In New York, where judgment enforcement is liberal, judgment creditors can restrain or freeze assets through a simple process. Most of the time, a bank account can be frozen through an attorney’s office without court approval.
A creditor who holds a valid New York judgment can freeze or restrain assets “owned” by the judgment debtor. It does not matter whether the judgment debtor is in possession of the actual asset as long as they have an interest in it. It is for this reason an attorney can serve a restraining notice on a bank or others who maintain assets the creditor seeks to restrain.
Alternatively, an attorney for the judgment creditor can issue a property execution to a city marshal or sheriff asking them to levy the bank or other party holding the asset they wish to restrain or freeze to satisfy a judgment.
Freezing and Restraining Bank Accounts
Once a bank or other asset holder receives a restraining notice or levy, they are required to hold the asset and freeze up to twice the amount of the judgment. If the judgment debtor maintains a safe deposit box at the financial institution, the box will be sealed as well. The restraint lasts up to one year and can be extended.
Some types of “property” are exempt from execution for judgment debtors. For both consumers and commercial judgment debtors alike, the first $2,850.00 in an account is exempt. The other exemptions apply to consumers.
In New York, judgment creditors can do more than just freeze bank accounts. Other assets “belonging” to a judgment debtor can be restrained as well. Except for exempt property, a judgment creditor can restrain almost all personal property belonging to a judgment debtor such as a brokerage account or the cash value of a life insurance policy. A vehicle owned outright can be sold to satisfy part or the entire judgment.
Creditors are not limited to executing on property “held” by the judgment debtor. As a creditor, you can restrain almost any asset held by another for the benefit of a judgment debtor. The asset may be monies due and owing to the judgment debtor by a customer or a third party, merchant accounts payable to the judgment debtor, other payments owed by another to a judgment debtor, or collateral held by another.
What Happens When Your Account Is Frozen
When your account is frozen, any monies deposited in the account are added to the balance frozen by the judgment creditor until the proceeds exceed two times the amount of the judgment. If the judgment debtor does not have enough funds to cover checks over twice the amount of the judgment, checks will be returned due to unavailable or insufficient funds. This applies to operating, payroll, and checking accounts.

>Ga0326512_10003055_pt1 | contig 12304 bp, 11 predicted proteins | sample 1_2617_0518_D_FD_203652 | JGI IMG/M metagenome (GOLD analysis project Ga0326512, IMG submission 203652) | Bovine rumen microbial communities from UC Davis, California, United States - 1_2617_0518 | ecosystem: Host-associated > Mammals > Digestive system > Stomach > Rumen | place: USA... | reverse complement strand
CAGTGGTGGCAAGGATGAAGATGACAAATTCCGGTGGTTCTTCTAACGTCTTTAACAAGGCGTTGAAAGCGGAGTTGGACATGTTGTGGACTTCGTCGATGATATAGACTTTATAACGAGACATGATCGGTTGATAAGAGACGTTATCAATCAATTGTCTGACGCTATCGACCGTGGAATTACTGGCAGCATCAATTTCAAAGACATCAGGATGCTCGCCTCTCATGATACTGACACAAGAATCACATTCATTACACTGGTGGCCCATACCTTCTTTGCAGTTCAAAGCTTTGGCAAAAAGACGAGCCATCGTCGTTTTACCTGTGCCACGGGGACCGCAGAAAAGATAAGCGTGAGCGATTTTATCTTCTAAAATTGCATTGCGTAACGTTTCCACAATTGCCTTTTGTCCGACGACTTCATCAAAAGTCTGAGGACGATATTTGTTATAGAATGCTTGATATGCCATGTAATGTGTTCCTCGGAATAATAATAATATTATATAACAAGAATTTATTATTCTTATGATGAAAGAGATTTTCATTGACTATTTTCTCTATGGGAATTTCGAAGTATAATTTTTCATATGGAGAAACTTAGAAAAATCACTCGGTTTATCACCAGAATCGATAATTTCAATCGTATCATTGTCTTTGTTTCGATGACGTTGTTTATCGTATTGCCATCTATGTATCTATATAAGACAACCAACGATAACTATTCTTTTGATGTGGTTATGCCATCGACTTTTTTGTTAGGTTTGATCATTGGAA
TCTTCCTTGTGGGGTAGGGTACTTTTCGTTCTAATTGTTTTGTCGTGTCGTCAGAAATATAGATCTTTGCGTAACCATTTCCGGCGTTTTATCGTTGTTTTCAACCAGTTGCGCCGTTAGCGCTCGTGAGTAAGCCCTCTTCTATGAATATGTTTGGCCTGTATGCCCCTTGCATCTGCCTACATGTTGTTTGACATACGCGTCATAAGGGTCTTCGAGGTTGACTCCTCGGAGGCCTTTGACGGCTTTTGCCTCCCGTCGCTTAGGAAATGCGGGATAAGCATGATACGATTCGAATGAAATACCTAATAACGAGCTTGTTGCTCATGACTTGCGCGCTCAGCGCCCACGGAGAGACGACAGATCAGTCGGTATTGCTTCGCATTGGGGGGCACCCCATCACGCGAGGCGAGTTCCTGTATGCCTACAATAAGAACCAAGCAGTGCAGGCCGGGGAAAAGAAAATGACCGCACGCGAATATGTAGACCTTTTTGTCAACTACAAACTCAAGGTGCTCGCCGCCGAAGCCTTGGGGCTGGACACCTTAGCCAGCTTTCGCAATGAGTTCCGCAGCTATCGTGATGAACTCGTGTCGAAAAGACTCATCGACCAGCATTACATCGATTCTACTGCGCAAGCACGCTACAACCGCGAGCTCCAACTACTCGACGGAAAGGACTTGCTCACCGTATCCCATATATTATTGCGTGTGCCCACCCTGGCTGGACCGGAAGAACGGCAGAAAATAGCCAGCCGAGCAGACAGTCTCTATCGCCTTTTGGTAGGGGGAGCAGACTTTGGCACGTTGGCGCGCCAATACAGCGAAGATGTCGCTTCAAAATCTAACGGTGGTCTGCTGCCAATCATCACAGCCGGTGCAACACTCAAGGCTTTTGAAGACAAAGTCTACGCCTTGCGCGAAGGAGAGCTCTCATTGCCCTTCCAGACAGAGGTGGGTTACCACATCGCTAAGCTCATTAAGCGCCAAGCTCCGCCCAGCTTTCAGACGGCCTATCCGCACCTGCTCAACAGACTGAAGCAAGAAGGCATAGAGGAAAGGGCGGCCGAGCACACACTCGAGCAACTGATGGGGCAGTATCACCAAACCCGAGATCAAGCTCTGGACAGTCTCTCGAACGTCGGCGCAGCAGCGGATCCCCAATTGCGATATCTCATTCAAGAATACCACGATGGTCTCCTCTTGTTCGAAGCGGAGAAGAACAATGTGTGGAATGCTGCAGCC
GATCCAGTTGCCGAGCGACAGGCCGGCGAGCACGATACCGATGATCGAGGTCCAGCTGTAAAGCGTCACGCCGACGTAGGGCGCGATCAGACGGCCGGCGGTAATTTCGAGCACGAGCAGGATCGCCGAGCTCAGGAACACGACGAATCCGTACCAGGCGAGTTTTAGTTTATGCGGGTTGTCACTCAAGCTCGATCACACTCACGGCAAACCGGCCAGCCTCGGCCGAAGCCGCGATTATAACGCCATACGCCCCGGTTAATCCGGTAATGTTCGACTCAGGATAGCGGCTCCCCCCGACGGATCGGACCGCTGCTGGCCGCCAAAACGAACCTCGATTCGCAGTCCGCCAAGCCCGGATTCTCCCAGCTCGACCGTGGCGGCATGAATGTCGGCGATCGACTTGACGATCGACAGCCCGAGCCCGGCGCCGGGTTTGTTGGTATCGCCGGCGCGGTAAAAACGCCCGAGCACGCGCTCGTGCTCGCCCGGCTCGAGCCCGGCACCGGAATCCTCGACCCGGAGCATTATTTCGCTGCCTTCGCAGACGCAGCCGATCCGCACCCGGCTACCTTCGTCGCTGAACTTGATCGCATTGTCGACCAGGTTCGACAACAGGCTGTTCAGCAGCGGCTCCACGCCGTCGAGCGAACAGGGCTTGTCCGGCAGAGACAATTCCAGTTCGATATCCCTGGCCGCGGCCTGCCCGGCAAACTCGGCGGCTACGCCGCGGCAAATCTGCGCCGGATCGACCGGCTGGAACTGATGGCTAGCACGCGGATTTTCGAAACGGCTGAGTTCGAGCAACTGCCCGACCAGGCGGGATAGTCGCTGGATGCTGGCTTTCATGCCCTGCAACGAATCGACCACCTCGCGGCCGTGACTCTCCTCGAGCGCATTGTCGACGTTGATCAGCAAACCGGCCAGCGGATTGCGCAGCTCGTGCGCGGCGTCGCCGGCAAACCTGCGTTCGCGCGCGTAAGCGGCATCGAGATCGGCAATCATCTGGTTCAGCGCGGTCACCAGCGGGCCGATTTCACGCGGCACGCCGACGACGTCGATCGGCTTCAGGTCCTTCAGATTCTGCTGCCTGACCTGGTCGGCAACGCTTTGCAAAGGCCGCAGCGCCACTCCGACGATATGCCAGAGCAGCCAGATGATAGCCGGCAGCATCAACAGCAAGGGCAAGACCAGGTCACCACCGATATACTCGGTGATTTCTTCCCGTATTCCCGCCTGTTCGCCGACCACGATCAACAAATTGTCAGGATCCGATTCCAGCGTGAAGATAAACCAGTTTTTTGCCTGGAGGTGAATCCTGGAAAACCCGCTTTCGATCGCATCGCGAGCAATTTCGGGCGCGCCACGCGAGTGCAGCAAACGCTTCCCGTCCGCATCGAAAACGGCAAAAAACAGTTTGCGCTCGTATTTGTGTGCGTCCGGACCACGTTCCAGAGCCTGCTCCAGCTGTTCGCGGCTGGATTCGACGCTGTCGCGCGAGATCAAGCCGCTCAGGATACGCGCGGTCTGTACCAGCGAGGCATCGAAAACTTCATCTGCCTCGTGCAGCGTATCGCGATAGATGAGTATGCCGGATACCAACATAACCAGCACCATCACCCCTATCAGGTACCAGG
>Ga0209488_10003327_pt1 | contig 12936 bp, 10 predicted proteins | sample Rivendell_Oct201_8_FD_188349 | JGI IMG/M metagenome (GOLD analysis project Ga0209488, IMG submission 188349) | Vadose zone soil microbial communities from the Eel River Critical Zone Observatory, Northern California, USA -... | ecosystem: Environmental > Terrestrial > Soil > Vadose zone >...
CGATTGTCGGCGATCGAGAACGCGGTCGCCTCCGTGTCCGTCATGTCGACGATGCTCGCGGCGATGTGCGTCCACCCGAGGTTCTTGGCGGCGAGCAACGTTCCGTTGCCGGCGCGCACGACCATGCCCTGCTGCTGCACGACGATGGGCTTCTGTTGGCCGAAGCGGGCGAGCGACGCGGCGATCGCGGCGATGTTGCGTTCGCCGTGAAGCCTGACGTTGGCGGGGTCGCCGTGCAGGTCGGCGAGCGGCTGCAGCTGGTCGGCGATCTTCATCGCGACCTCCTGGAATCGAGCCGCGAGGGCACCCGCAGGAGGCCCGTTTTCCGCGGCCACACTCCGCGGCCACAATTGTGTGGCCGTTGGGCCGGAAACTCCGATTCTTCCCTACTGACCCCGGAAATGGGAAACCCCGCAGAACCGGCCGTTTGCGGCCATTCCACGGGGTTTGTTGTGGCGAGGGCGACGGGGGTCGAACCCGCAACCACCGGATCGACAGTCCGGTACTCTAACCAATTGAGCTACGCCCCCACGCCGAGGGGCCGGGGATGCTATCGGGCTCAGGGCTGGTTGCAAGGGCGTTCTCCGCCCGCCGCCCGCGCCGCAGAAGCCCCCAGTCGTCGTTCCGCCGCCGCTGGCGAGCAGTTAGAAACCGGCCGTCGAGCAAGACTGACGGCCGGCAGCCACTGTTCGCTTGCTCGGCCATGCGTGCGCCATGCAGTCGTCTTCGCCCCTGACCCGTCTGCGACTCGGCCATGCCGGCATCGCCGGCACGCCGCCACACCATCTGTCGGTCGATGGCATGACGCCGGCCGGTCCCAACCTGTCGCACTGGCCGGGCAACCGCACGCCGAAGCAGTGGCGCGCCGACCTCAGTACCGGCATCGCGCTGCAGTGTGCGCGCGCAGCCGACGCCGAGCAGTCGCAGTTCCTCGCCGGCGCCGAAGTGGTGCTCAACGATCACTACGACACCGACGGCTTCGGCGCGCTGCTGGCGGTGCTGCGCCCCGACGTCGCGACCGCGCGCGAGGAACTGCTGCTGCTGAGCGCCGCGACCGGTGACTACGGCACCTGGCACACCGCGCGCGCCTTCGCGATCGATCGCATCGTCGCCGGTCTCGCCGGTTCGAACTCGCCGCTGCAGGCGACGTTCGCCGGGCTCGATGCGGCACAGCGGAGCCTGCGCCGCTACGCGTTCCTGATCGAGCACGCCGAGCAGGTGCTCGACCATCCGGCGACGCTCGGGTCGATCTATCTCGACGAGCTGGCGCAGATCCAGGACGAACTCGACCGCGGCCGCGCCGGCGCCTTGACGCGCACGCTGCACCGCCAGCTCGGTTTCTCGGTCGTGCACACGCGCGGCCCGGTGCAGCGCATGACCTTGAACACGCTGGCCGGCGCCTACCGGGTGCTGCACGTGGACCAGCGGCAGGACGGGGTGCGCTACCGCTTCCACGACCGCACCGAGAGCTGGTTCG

If the account holder took a loan or was indebted to the bank for another reason, the restraint or freeze may cause the bank to call in the loan or debt and the bank may offset any monies restrained in the account to pay the bank. Despite the fact that the judgment creditor put the freeze on the account, the monies will not be available to the judgment debtor or that judgment creditor. The bank may retain the proceeds.
When a bank receives a restraining notice, an exemption notice goes out to the account holder. The account holder has a certain number of days to complete the form and return it to the bank for the funds to be considered exempt from execution. Generally, if the account holder fails to claim the funds as exempt, the bank will freeze the account. If the creditor wishes to challenge an exemption claim they must do so by motion to the court within a short time frame.
A judgment creditor’s mere attempt to freeze or restrain an account is not enough for the bank to transmit the funds to them. If you wish to settle for less than what is owed or have the account released, you must seek help immediately. Time is of the essence!
How to Unfreeze Your Bank Account
If you have a frozen bank account there are three ways you can unfreeze it:
- Make a deal: The account holder can make a deal with the judgment creditor to satisfy the judgment in whole or part. As part of the deal, the bank account holder can allow the bank to issue a specific amount to the judgment creditor. In exchange, the creditor’s attorney or agent can issue a conditional release authorizing the bank to issue a check and release the account from the restraint.
- Do nothing: The marshal or sheriff serves a levy and picks up whatever is available to remit to the judgment creditor, their attorney, or their agent.
- Try to vacate the restraint: The account holder and/or judgment debtor (not always the same person) can ask the court to remove the restraint or freeze. This request is sometimes made in conjunction with a request to vacate the underlying judgment but not always.
How Long Does It Take for a Frozen Account to be Released?
The length of time needed to release a frozen bank account will be based on which of the three alternatives you chose, and depends greatly on the persistence of your counsel, the bank’s legal department, and your cooperation.
As with freezing the account, unfreezing an account or asset is a process. A process that, if not done correctly, can cost the account holder money or property. It is imperative you get it right the first time as it’s unlikely you’ll get a second chance.
A lawyer proficient in the debt collection process knows what needs to be included to vacate the restraint and underlying judgment. At Frank, Frank, Goldstein and Nager, we offer our clients a streamlined approach based on the specific facts and circumstances of their situation. We can advise you as to the probability of success based upon the facts of the situation. Contact us for a free consultation.